In this edition of Discovery, I’ll review Jim Kalbach’s recently published book, The Jobs To Be Done Playbook: Align Your Markets, Organizations, and Strategy Around Customer Needs. If you know nothing or everything about jobs-to-be-done, I’ll provide enough information in this review for you to decide whether this book is right for you.
In addition to authoring two other UX books—Designing Web Navigation and Mapping Experiences—Jim Kalbach is a well-known speaker at UX conferences and workshop moderator. He is also Head of Customer Experience at Mural, a software company that develops digital collaboration tools for organizations.
In this book, the author ties together myriad applications of and different schools of thought about jobs-to-be-done (JTBD). Any UX professional who has read even a single book on this subject likely knows that there are different—and sometimes highly divisive—perspectives on JTBD. Rather than sidestepping this controversy, Kalbach attempts to lay out all of these perspectives as an objective third-party might do. He thereby enables readers to form their own impressions and decide which techniques would best fit their needs.
For those of you who have read many books on this subject—and perhaps even integrated some aspects of JTBD into your own practice—you’ll find that the first few chapters of this book serve as a good refresher course on JTBD concepts. At the end of most chapters, Kalbach offers extremely practical case studies and applications of the techniques he’s discussed in the chapter.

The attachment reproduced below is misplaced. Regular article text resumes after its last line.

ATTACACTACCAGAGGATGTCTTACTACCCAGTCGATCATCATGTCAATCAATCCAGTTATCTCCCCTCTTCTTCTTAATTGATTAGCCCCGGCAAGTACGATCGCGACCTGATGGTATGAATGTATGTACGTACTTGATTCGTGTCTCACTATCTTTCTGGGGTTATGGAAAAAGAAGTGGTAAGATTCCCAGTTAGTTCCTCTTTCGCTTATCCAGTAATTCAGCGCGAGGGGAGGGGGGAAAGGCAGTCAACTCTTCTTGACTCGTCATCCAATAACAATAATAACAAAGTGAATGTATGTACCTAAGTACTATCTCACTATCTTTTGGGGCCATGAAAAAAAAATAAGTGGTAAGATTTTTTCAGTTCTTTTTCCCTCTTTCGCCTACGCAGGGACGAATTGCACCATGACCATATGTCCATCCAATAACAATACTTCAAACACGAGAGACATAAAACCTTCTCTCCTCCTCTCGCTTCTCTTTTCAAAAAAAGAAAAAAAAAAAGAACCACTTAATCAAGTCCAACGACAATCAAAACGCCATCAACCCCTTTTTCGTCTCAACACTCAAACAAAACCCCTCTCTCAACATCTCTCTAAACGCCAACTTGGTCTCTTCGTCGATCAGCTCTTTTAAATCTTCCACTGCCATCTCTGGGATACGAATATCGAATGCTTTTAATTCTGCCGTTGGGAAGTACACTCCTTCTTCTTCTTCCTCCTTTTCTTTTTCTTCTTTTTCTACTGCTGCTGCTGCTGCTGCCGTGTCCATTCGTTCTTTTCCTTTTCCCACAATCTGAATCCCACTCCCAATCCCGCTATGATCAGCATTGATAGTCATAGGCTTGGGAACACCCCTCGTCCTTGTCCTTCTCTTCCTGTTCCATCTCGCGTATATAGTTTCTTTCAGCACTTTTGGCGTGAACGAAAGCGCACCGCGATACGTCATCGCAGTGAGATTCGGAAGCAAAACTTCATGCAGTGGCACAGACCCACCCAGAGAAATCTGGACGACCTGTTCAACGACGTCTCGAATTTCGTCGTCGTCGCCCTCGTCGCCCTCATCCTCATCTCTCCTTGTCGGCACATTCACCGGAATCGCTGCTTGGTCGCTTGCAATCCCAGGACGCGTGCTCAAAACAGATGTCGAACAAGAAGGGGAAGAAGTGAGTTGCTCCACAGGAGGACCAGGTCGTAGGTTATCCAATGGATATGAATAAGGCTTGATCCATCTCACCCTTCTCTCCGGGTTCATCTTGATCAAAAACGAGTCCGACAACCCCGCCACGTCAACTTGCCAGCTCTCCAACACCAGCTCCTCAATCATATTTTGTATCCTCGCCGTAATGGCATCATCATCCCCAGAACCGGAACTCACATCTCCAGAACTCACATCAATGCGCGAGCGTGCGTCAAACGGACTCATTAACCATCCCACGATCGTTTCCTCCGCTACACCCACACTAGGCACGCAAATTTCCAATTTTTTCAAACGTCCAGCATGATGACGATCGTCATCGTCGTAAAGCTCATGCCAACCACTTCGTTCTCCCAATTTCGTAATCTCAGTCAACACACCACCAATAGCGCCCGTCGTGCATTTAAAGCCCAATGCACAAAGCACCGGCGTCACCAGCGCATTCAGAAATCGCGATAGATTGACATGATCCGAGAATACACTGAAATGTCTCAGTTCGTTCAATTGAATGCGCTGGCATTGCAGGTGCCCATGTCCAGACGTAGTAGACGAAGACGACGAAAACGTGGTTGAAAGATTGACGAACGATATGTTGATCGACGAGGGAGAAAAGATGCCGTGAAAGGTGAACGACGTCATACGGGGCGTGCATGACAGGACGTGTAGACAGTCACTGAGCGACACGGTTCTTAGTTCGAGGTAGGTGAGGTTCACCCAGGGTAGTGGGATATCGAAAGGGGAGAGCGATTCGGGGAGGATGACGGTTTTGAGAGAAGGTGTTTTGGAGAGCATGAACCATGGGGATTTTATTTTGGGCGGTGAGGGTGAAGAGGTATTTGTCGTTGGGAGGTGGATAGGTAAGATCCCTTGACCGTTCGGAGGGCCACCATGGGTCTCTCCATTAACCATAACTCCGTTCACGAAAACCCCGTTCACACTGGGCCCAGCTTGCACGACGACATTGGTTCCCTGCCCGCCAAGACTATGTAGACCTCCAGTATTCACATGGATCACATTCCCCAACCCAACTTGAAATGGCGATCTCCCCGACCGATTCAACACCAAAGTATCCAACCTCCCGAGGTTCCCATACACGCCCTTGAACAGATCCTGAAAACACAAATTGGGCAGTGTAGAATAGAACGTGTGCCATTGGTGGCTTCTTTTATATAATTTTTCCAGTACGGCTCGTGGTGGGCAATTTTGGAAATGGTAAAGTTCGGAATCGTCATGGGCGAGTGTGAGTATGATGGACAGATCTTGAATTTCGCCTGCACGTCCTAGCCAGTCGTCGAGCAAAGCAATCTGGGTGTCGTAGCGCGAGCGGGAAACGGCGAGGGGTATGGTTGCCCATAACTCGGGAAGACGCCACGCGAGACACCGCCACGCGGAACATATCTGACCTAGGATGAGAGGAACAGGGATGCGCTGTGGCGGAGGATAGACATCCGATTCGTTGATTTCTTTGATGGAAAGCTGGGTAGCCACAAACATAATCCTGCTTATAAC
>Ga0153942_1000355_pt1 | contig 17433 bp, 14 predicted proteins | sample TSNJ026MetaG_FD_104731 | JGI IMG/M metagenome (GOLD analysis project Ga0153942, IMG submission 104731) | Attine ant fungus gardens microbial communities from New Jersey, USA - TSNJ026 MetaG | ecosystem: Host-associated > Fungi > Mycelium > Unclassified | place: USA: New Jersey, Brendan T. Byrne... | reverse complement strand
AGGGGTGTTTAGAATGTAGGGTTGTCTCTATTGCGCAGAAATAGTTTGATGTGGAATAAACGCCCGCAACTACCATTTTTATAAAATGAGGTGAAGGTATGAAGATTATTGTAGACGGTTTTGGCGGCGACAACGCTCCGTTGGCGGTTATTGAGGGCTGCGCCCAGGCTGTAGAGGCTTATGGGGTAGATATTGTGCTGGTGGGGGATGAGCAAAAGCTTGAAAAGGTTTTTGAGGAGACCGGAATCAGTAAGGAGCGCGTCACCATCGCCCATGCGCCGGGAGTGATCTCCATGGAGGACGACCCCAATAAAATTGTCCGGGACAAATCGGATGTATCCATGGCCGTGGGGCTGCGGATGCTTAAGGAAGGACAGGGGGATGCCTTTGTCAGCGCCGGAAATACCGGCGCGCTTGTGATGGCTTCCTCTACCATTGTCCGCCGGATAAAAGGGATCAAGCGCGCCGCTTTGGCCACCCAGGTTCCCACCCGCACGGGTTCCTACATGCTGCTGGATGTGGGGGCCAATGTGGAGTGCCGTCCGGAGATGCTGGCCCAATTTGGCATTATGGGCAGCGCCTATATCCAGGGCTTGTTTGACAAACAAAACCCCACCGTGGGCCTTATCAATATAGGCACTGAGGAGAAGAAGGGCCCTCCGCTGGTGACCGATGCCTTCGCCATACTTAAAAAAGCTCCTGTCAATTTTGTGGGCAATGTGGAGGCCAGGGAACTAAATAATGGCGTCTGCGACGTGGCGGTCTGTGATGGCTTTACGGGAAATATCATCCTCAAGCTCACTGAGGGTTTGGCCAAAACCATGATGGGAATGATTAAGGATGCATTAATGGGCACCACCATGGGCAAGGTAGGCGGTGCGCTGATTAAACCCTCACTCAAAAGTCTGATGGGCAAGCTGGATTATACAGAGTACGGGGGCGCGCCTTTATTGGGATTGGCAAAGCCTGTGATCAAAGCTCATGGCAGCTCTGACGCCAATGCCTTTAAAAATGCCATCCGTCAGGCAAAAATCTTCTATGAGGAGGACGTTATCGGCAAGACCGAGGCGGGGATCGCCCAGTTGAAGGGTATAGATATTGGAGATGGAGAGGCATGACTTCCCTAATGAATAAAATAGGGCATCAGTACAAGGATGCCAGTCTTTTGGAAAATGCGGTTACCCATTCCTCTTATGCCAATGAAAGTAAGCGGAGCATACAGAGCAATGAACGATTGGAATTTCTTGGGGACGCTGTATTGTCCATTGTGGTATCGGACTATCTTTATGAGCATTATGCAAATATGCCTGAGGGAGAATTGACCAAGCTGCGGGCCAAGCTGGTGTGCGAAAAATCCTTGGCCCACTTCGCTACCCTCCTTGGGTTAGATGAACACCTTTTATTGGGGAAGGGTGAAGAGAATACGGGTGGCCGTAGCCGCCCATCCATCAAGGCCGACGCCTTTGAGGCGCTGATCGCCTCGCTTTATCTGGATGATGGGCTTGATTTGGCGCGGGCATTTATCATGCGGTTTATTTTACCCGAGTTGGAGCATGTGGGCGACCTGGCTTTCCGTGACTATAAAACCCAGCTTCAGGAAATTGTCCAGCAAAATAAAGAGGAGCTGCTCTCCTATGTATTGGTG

Throughout the book, the author describes a little theory; mentions articles, case studies, and books that other JTBD practitioners have written; and provides the steps for executing a particular technique. He cleverly calls these step-by-step vignettes of theories and their practical uses Plays—a sports metaphor that indicates these are targeted strategies and their use depends on specific situations.
Other sections of the book cover interview questions and methods that I have not seen in other books about JTBD, which gives you an additional reason to add this book to your collection. Whether you are new to JTBD and are simply curious about this method or you just want to add another set of tools to your practitioner’s toolbox, this book really is the perfect place to start.
Now, let’s dive deeper and explore how Kalbach has organized the book. The table of contents looks like something you might see in a freshman textbook for a survey course, which, in a sense, it is. But simply looking at it as a survey book would ignore the book’s intent. Survey books offer tiny morsels of information on many different topics, but this book gives you heaping cups of information on many topics.
Kalbach has organized his book around a core JTBD concept: value. The titles of the main chapters of the book are as follows:
Understanding Jobs to Be Done
Core Concepts of JTBD
JTBD in Action
I’ll briefly summarize each chapter. Given the high density of the information in this book, it would be difficult to capture all of the main ideas from each chapter. Therefore, I’ll describe specific topics from each chapter that I think readers might find particularly useful for their own practice.
Understanding Jobs to Be Done
This chapter covers the history of JTBD and explores its different schools of thought. Kalbach describes the Outcome-Driven Innovation (ODI) approach that Tony Ulwick developed, which takes both a qualitative and a rigorous quantitative approach to understanding customers’ jobs and identifying product opportunities. He also considers the Switch technique that Bob Moesta developed, whose goal is understanding customers’ underlying motivations for switching from one product to another. The author acknowledges that he has used both of these techniques in his practice and weaves these perspectives together throughout the book.